Rep. Maloney Asks Financial Regulators for Volcker Rule Data Update
Congresswoman Carolyn B. Maloney (NY-12), Ranking Member of the House Financial Services Subcommittee on Capital Markets and GSEs, today sent a letter to U.S. financial regulators asking for an update on the ongoing implementation of the Volcker Rule. In the letter to the Federal Reserve, Federal Deposit Insurance Corporation, Commodity Futures Trading Commission, Office of the Comptroller of the Currency, and the Securities and Exchange Commission, the Congresswoman requested “an update on the quantitative trading metrics that the agencies have been collecting” under the Volcker Rule.
The Volcker Rule requires banks with significant trading operations to report daily quantitative trading data for each trading desk, in order to help the agencies distinguish between prohibited proprietary trading and legitimate market-making and hedging activities. The agencies have been collecting these data since July 2014, and therefore now have roughly two years of quantitative trading data.
“I believe that these quantitative trading metrics can provide important information not only about the efficacy of the Volcker Rule, but also about the general trading activities of U.S. banks, and the degree to which these trading activities have changed over the past two years,” wrote Rep. Maloney. “For example, there has been a vigorous debate about the liquidity of certain U.S. fixed-income markets, such as corporate bonds, and about whether the liquidity of these markets has deteriorated in recent years. Data on the inventory turnover, inventory aging, and customer-facing trade ratios in the fixed-income market-making units of the large banks could prove particularly informative in this debate.”
Full text of the letter is below and a pdf of the letter can be found here.
Dear Chair Yellen, Comptroller Curry, Chairman Gruenberg, Chair White, and Chairman Massad:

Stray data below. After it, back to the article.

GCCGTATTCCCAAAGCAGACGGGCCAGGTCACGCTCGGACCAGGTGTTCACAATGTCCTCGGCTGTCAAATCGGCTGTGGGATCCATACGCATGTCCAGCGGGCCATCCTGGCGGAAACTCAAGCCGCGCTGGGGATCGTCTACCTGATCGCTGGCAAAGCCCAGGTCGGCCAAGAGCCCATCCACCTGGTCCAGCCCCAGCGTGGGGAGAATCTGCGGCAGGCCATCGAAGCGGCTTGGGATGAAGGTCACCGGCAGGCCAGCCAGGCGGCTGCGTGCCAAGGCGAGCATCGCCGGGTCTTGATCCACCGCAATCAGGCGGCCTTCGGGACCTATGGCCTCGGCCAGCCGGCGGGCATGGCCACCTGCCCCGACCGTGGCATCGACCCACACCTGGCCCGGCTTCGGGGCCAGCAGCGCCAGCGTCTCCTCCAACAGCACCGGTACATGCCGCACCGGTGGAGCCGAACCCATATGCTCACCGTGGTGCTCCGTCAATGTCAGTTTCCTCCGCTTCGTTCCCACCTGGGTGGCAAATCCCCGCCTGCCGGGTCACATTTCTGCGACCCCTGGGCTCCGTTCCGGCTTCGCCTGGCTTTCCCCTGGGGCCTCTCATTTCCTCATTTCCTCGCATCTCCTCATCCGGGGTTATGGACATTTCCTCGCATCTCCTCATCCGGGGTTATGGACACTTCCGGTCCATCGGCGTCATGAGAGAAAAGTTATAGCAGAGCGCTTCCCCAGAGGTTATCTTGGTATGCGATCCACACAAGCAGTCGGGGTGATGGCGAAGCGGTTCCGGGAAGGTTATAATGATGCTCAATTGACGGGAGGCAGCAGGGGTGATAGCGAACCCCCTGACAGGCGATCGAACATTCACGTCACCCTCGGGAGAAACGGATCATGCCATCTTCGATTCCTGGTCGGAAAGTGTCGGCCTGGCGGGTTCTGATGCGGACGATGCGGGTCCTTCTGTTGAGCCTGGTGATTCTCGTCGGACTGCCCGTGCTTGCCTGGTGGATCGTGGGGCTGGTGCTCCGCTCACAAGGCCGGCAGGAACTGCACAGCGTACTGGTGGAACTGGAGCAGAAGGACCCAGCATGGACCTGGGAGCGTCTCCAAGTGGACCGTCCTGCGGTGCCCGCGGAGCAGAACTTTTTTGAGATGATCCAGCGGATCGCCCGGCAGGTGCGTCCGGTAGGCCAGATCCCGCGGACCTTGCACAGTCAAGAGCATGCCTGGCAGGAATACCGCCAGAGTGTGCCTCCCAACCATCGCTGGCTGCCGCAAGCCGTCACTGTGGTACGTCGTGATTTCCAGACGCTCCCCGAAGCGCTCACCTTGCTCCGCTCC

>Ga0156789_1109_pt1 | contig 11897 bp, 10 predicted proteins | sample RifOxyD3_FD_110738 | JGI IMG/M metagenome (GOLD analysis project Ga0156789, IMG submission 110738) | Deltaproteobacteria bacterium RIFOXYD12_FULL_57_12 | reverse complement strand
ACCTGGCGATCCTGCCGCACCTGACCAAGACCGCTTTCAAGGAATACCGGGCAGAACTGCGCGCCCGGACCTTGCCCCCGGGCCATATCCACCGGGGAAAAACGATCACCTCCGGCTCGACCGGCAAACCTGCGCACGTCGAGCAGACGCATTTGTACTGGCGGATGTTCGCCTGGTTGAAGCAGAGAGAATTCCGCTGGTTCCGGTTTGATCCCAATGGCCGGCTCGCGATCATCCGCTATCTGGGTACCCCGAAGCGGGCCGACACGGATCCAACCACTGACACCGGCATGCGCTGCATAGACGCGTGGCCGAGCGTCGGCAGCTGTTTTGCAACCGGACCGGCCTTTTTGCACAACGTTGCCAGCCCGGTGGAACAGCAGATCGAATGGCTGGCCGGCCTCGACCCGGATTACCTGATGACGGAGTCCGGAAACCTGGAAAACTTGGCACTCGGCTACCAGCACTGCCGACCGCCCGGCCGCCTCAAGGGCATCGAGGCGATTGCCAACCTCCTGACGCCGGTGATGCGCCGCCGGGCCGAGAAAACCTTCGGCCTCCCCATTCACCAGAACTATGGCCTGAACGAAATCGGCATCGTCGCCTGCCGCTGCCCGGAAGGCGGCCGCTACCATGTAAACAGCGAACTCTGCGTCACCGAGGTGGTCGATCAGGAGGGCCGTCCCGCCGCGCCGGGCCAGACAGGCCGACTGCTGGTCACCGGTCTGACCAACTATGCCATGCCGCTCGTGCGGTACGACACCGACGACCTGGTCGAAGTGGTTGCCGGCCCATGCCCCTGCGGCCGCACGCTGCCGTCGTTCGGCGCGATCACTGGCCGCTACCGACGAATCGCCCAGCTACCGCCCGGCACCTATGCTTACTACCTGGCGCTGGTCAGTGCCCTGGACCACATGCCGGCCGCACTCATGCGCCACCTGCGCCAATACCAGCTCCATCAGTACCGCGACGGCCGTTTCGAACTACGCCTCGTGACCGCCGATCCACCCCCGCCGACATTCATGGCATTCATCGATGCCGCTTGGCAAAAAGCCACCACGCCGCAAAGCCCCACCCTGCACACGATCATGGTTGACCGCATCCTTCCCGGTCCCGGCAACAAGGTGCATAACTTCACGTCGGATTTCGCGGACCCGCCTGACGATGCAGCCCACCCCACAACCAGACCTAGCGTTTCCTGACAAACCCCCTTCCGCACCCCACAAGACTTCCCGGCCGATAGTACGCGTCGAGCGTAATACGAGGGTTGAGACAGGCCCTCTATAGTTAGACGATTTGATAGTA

I am writing with regard to the ongoing implementation of the Volcker Rule, and to request an update on the quantitative trading metrics that your agencies have been collecting pursuant to the rule. As you know, the Volcker Rule prohibits U.S. banking entities from engaging in proprietary trading, while permitting legitimate market-making and hedging activities. The prohibition on proprietary trading took effect on July 21, 2015.
To help the agencies distinguish permitted market-making and hedging activities from prohibited proprietary trading, the final rule requires banks with significant trading operations to report a series of quantitative trading metrics to the regulators. Specifically, the final rule requires these banks to report — for each trading desk — seven different quantitative metrics: (1) risk and position limits and usage; (2) risk factor sensitivities; (3) value-at-risk (VaR) and stress VaR; (4) comprehensive profit and loss attribution; (5) inventory turnover; (6) inventory aging; and (7) customer facing trade ratios. These metrics are intended to help the agencies identify trades that warrant further scrutiny in order to determine whether a bank has engaged in prohibited proprietary trading.
The agencies have been collecting these quantitative metrics on the trading activities of large banks since July 2014. Thus, the agencies currently have nearly two years of quantitative trading data, spanning periods both before and after the effective date of the proprietary trading ban.
I believe that these quantitative trading metrics can provide important information not only about the efficacy of the Volcker Rule, but also about the general trading activities of U.S. banks, and the degree to which these trading activities have changed over the past two years. For example, there has been a vigorous debate about the liquidity of certain U.S. fixed-income markets, such as corporate bonds, and about whether the liquidity of these markets has deteriorated in recent years. Data on the inventory turnover, inventory aging, and customer-facing trade ratios in the fixed-income market-making units of the large banks could prove particularly informative in this debate.
Moreover, the agencies stated in the final rule that they intended to “evaluate the data collected during the compliance period both for its usefulness as a barometer of impermissible trading activity and excessive risk-taking and for its costs.” The agencies indicated that they would “revisit the metrics and determine, based on a review of the data collected by September 30, 2015, whether to modify, retain or replace the metrics.”